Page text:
Bullying affects 1 in 4 Australian school children sometimes with devastating consequences. Using unorthodox methods this documentary series looks at this disturbing issue through the eyes of young people who have tried everything to stop being bullied. With Olympic legend Ian Thorpe by their side these young people find the courage to reveal their experiences to their family, teachers and peers with the hope of changing their lives.

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Poverty and social disadvantage are things we usually associate with the Third World.  But in areas of western Sydney - on the margins of Australia’s most affluent city - thousands of families and individuals are struggling to get by. 

The 3-part observational-documentary ‘Struggle Street’,  which screened on SBS in May 2015, featured the stories of  those facing a range of issues - from housing and employment, to problems of addiction and family breakdown.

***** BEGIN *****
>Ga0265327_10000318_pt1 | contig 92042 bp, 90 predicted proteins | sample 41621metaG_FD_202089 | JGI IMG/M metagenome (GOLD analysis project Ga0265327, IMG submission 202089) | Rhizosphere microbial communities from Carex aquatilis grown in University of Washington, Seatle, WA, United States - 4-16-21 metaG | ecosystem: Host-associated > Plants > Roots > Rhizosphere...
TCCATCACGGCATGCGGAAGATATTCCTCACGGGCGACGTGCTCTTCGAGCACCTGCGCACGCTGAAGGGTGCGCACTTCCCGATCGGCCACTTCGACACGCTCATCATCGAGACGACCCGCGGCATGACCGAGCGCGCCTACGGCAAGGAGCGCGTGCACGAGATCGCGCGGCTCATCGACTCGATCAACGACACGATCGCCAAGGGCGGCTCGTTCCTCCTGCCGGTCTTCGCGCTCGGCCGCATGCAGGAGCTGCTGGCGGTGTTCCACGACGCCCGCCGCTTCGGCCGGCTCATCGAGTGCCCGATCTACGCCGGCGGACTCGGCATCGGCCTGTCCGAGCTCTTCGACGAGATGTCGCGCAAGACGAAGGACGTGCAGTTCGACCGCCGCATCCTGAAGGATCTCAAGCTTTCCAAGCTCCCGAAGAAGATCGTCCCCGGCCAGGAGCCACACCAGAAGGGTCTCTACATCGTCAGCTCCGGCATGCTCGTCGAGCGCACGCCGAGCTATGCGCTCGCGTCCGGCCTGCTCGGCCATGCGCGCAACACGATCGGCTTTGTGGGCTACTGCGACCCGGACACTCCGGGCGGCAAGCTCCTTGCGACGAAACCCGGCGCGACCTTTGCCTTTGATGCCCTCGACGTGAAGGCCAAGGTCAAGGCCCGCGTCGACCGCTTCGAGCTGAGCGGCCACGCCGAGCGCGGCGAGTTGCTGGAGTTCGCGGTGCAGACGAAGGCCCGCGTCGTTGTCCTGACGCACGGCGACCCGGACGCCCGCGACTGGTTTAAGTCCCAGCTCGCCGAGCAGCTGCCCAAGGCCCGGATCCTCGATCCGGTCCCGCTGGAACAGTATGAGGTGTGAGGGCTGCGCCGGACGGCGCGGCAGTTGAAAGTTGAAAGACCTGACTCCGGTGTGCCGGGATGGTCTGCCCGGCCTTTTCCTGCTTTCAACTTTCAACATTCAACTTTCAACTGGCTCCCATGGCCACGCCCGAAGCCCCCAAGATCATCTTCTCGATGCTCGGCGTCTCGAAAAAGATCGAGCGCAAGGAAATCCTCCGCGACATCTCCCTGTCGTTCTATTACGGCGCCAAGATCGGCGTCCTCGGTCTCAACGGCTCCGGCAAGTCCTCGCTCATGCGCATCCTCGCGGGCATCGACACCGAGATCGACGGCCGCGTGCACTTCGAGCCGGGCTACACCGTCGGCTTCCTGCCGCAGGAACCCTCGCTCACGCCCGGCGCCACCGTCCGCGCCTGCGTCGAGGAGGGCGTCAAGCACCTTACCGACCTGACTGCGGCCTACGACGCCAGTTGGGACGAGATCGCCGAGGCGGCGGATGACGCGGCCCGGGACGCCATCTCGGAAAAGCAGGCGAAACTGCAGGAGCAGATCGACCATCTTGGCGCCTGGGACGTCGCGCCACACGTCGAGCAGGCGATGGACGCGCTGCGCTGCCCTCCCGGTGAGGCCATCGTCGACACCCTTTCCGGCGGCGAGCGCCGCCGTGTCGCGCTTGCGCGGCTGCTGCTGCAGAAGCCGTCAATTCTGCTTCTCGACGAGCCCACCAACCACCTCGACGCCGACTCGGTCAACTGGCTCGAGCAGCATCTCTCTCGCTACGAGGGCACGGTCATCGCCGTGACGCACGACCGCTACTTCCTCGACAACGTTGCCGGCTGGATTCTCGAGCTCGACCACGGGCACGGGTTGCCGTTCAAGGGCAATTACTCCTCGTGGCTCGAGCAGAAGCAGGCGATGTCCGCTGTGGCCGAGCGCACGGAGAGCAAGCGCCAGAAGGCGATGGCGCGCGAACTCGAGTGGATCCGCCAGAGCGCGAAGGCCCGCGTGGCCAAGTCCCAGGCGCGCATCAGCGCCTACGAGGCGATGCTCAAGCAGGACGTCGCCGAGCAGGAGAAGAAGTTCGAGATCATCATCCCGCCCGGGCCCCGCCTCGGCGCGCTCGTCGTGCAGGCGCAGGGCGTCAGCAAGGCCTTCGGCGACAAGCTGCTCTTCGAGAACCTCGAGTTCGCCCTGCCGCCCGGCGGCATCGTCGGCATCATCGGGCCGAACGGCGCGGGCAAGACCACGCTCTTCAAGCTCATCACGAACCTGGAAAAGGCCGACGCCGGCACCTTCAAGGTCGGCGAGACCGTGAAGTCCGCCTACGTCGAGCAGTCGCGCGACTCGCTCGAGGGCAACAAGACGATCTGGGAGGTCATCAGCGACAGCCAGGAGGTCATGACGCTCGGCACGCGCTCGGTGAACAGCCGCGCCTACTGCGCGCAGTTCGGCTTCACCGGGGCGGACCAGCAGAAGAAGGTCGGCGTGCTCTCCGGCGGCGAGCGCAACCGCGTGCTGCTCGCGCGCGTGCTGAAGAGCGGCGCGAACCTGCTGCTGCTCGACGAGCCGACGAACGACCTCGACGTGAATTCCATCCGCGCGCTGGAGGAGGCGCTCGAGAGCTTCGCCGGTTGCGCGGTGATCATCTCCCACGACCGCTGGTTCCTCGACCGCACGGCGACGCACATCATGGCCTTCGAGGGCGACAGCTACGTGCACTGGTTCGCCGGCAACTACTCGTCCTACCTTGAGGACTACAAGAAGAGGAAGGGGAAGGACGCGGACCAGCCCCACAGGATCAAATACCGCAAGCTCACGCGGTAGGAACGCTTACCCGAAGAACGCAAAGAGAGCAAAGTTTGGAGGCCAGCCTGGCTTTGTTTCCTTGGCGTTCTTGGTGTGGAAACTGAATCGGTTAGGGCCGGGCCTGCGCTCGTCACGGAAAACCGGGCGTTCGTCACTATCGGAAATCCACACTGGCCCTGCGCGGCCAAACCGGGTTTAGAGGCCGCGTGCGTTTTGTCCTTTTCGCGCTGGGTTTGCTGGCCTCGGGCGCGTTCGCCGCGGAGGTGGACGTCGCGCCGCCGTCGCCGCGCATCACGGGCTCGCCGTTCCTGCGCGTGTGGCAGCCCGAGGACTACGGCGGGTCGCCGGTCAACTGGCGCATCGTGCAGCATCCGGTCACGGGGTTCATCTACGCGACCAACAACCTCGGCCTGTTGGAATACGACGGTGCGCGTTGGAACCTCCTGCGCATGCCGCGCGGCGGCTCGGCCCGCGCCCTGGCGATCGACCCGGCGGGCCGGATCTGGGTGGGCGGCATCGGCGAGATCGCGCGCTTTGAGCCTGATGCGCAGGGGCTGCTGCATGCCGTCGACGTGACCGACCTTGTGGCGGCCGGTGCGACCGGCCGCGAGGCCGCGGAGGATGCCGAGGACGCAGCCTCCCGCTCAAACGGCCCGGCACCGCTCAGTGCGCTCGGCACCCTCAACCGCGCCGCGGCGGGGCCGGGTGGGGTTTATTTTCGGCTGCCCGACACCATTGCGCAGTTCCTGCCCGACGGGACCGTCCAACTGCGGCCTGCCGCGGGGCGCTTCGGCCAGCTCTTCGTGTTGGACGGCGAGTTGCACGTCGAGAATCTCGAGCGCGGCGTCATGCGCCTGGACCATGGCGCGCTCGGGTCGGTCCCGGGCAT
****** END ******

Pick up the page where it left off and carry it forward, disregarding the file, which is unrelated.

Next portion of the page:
The series created headlines around the nation, and sparked a national conversation about disadvantage in the ‘lucky country’.

It became the highest rating commissioned program ever broadcast on SBS.

Series Two is currently in production and will screen later in 2017.



In Series 4 of the hit series - screened on Foxtel’s LifeStyle Food Channel - the future is looking bright for former Tasmanian chef-turned farmer Paul West at the River Cottage Australia farm in Central Tilba. 

 As Spring breaks, he’s planning to welcome eager cooks and wannabe farmers to the property, to share his knowledge and teach others how to live a sustainable life through cooking and growing their own produce. 

In amongst all this, Paul’s became a first time Dad, so to help run the vegetable gardens, the farm and the school, he's taken on local lad Harrison as his part-time farm hand and apprentice.

 With the day-today business of the farm ticking over, it’s time to look  ahead - at ways to future-proof the farm, and to learn more about the big issue of food security.

And while the big picture may dominate his dreams, it’s the day-to-day chores of River Cottage farm, his generous neighbours and an ever-growing community of fellow-farmers that are not only helping him provide meals for the table, but food for the soul.